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Recordings and Materials from the 2013 User Interface 18 Conference

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Using Scenarios to Design Intuitive Experiences

Kim Goodwin

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Delve into journey mapping, then create scenarios that identify and resolve design issues. Break down internal silos so you can build user-driven experiences no matter the platform.

So stop letting organizational processes get in the way of real solutions. Learn to involve everyone in powerful sketching activities that will unite your teams.


Getting started with scenario-driven design

  • The what, why, and when of scenarios
  • How personas fit into scenario-driven design
  • How scenarios relate to use cases and Agile user stories

Creating great designs that work across all channels and platforms

  • How to determine the scope and focus of your scenarios
  • A character-driven design approach to imagining a concrete future
  • The benefits of using solution-agnostic descriptions


Using scenarios to define your design strategy

  • How personas’ human qualities help identify important requirements
  • How scenarios help teams see past organizational silos
  • Storytelling as a tool for selling your ideas

Applying scenarios to drive design at all levels

  • Techniques for using scenarios to drive structure and flow
  • Scenario-driven sketching using quick iterations for idea refinement
  • How scenarios support design decisions even at the pixel level

You’ll plan for the unknown and prioritize what’s known

Stop feature creep and design debates

Some people jump from user research to “here’s how it ought to work” without connecting solutions to data. Use journey maps and scenarios to translate user research into a plan.

Bridge the gaps across teams and devices

Everyone on your team — and every element in your design — needs to work toward a single experience. See how awesome it is when someone owns UX transitions across platforms.

Unsuck your existing experience

Learn what things people do today, how they feel, and what they would rather feel. Watch how their answers change over time and amid the journey, then use them to inform your decisions.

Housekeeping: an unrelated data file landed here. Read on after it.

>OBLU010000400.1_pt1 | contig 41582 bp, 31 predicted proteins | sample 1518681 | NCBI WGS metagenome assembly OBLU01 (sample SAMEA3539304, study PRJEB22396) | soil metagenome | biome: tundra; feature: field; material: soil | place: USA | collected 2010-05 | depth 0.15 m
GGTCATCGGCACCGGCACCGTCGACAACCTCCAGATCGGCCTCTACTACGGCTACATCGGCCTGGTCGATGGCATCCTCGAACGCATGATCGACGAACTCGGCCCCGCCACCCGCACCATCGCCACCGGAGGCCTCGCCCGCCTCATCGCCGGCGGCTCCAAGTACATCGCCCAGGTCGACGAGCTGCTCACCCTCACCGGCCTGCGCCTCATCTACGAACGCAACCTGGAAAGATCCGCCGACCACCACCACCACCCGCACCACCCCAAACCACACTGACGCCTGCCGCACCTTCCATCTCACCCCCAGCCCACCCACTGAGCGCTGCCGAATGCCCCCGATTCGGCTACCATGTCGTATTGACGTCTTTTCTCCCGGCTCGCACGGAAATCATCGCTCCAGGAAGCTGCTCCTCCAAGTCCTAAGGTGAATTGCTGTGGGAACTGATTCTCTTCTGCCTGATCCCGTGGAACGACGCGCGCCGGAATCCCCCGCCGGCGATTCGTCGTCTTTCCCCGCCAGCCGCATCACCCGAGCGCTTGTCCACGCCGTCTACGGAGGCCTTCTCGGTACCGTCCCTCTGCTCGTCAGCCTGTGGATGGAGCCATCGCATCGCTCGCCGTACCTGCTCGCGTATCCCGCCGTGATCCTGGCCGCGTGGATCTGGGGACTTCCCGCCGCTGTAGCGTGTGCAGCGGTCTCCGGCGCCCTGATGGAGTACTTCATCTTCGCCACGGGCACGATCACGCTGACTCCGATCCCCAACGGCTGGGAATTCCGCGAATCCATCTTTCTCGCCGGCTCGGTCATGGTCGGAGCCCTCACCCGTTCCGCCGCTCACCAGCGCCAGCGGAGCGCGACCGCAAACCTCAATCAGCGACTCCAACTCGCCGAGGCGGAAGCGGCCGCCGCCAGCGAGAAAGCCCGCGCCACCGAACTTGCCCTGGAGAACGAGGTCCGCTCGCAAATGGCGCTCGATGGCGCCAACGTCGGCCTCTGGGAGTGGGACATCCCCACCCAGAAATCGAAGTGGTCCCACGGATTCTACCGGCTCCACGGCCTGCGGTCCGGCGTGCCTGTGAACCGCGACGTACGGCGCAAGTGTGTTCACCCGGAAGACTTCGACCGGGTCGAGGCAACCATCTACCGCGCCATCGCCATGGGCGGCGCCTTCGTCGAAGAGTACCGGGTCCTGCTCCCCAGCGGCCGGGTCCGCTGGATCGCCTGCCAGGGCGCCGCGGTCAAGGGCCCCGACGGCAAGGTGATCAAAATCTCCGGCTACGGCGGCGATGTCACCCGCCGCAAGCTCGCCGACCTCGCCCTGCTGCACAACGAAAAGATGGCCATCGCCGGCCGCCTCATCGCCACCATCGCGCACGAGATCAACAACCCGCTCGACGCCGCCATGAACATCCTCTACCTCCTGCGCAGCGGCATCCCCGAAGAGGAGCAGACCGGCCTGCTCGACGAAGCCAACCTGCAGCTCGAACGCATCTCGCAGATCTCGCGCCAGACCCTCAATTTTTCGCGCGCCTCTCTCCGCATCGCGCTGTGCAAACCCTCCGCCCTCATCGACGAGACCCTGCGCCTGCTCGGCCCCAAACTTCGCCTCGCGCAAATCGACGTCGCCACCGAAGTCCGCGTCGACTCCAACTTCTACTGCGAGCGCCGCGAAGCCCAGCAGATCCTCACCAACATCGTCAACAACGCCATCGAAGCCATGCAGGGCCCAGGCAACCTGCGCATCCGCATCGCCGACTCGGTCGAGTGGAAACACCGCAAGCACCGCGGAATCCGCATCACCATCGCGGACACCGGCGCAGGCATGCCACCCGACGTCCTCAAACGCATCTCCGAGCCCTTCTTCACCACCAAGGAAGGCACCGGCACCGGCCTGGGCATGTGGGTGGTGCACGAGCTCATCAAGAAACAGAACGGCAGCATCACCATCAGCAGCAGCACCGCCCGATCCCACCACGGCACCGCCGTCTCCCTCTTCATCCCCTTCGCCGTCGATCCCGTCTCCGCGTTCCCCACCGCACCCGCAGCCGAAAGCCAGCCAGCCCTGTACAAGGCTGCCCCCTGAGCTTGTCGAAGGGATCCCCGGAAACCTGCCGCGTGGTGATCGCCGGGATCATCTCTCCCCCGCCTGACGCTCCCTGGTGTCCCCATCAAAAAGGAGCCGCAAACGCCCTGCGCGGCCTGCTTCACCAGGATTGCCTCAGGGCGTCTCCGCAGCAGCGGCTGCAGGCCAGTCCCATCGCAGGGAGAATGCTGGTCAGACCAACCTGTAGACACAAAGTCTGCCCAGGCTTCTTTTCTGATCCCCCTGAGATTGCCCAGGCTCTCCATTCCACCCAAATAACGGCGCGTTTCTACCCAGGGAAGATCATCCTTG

You'll learn how to:

  • Get to a common view of your problems, letting scenarios drive your thinking
  • Apply scenarios to cross-channel design, using stories to describe the experience
  • Slip scenarios into your existing process — whether Agile, waterfall, or a hybrid
  • Drive the vision of your design by breaking the problem into small pieces
  • Tie research data directly to the cross-platform solutions you create
  • Visualize your solutions with rich, accessible stories and sketches

4 Practical Takeaways from Kim’s Workshop

More powerful, compelling designs

Translate the flow and emotion of a good story to your UX, then follow users on their journeys.

Quicker design solutions

Use scenarios to inform your early sketches and provide design insights about users’ needs.

A UX-driven process for defining requirements

Involve product managers early by exploring ideas using collaborative sketching techniques.

Multi-channel team collaboration

Get colleagues to talk openly, solve problems, and design cross-device experiences together.

This workshop includes hands-on exercises.

You’ll work individually and in small groups to create scenarios and sketch from them. You’ll be focused on designing cohesive multi-channel experiences — which means you should be prepared to get your hands dirty with service-level scenarios, too!

Kim Goodwin, Process Maven

@kimgoodwin on Twitter

Ask Kim any question and you’ll instantly get deep, thoughtful insights that come from her years of experience working on the toughest designs imaginable. (Seriously, try it!)

In fact, as VP of UX at PatientsLikeMe, she still takes on big design challenges daily. After all, the healthcare industry is ripe with potential for innovators to connect individuals with reliable information, trusted providers, vital historical data, and extensive support networks. Kim has been dedicated to user-centric practices like this since her days running the training and design consulting practices at Cooper, a leading agency. There, she played a major role in crafting their Goal-Directed design process, which brought users into their clients’ most challenging projects.

Her scenario-driven design workshops have consistently been a favorite at the last two UI conferences, so we couldn’t wait to bring her back for a third. In fact, dozens of attendees told us they’re now using scenarios at work — Kim’s thoughtful approach to the design process made it possible for them, and that’s exactly what she’ll do for you, too.